With all the emphasis on improved fuel economy, energy conservation, environmental protection and enhanced vehicle functionality, commercial truck and component manufacturers have been busy developing “green” technologies. Chief among these are hybrid and alternative fuel vehicles.
Alternative fuels refer to all fuels that can replace diesel and gasoline. A hybrid vehicle, basically, is one that uses two or more distinct power sources to directly or indirectly provide propulsion power.
A key benefit of hybrids is that they cut down on fuel use by letting the engine stay at idle during initial vehicle acceleration, having the hybrid system accelerate the load. With reduced engine run time, there is lower exhaust emission.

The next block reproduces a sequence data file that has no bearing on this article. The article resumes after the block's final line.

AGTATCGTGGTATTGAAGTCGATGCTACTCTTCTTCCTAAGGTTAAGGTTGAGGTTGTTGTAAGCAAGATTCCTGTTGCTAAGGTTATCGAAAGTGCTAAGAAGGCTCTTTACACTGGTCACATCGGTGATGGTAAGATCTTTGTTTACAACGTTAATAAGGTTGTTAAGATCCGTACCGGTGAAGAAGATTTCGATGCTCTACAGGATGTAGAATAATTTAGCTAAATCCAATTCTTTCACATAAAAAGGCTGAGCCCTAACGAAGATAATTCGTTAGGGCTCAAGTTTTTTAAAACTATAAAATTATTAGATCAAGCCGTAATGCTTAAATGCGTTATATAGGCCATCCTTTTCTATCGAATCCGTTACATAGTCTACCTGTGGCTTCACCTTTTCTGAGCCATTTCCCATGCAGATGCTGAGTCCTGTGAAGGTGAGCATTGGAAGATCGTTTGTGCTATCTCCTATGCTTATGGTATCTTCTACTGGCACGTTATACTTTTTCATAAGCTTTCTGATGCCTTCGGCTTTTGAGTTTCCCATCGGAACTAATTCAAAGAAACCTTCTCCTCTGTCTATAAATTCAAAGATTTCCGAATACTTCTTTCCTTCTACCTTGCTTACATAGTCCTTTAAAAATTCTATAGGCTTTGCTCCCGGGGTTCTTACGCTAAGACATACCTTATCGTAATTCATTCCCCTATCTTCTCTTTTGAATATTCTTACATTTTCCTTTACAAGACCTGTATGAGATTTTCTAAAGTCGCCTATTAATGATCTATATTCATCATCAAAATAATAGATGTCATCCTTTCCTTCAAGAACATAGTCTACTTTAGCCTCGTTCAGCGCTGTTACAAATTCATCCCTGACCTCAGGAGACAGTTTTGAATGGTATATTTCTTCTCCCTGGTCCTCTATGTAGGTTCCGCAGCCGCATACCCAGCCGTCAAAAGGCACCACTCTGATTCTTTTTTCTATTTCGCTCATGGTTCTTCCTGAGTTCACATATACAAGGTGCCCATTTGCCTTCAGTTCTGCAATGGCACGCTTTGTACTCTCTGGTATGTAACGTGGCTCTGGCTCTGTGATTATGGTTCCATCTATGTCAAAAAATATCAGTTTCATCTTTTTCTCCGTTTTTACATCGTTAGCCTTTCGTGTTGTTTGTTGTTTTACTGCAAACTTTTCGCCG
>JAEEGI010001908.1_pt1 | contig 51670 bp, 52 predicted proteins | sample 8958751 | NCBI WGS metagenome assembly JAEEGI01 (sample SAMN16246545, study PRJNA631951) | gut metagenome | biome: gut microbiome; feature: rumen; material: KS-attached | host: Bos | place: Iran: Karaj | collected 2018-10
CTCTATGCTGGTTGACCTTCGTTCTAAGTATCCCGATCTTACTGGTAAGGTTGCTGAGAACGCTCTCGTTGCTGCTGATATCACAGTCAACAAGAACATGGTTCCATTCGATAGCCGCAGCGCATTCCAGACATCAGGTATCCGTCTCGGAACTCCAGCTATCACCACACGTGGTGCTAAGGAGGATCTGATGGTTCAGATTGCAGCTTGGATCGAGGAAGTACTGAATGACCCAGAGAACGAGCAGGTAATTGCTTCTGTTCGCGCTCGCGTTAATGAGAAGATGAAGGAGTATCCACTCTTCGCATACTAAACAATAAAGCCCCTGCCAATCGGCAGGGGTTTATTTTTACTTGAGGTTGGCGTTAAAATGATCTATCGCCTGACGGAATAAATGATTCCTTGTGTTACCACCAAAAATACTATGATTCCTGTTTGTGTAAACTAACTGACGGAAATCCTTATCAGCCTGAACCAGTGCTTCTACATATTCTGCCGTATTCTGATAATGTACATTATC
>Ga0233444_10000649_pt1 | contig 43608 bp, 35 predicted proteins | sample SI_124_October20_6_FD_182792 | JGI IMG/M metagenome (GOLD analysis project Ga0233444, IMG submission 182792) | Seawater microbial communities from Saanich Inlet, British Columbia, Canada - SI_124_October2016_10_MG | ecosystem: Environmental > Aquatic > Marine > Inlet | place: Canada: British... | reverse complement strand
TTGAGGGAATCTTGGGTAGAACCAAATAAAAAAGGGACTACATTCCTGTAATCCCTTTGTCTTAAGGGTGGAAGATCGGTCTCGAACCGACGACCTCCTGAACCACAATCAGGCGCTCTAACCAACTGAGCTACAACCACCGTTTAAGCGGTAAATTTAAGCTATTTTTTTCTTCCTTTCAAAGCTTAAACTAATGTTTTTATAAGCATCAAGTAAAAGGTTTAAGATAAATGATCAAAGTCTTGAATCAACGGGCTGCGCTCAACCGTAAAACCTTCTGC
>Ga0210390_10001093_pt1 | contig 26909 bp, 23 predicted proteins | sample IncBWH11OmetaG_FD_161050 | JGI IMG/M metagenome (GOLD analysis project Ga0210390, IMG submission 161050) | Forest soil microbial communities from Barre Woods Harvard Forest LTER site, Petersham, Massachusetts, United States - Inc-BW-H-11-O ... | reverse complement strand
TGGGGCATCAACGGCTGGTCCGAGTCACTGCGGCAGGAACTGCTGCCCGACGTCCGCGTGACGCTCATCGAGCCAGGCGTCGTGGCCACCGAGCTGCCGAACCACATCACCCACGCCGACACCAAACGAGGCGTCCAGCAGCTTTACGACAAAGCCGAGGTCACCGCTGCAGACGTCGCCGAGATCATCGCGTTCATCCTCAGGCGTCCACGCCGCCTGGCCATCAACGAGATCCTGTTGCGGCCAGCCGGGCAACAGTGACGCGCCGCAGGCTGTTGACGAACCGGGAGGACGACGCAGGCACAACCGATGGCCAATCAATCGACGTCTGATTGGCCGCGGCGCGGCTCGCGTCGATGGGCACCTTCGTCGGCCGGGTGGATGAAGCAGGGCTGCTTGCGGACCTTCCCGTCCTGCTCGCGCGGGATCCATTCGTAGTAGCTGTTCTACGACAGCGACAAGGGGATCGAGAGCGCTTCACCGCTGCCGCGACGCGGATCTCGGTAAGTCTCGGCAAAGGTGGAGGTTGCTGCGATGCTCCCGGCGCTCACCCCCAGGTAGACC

Depending on the application, hybrid truck users can experience an improvement of 30 to 35 percent in fuel economy compared to a traditional diesel engine powered truck in a stop-and-go city delivery operation.
Hybrids provide other benefits as well. Along with extending engine life, hybrid systems assist in deceleration through regenerative braking, reducing brake wear for less maintenance and lower life cycle costs. There also is less noise, as well as enhanced customer image by going “green.”
Hybrid technologies are being successfully used in all classes of vehicles, from automobiles to heavy-duty trucks. A number of commercial truck builders offer a range of production model hybrids.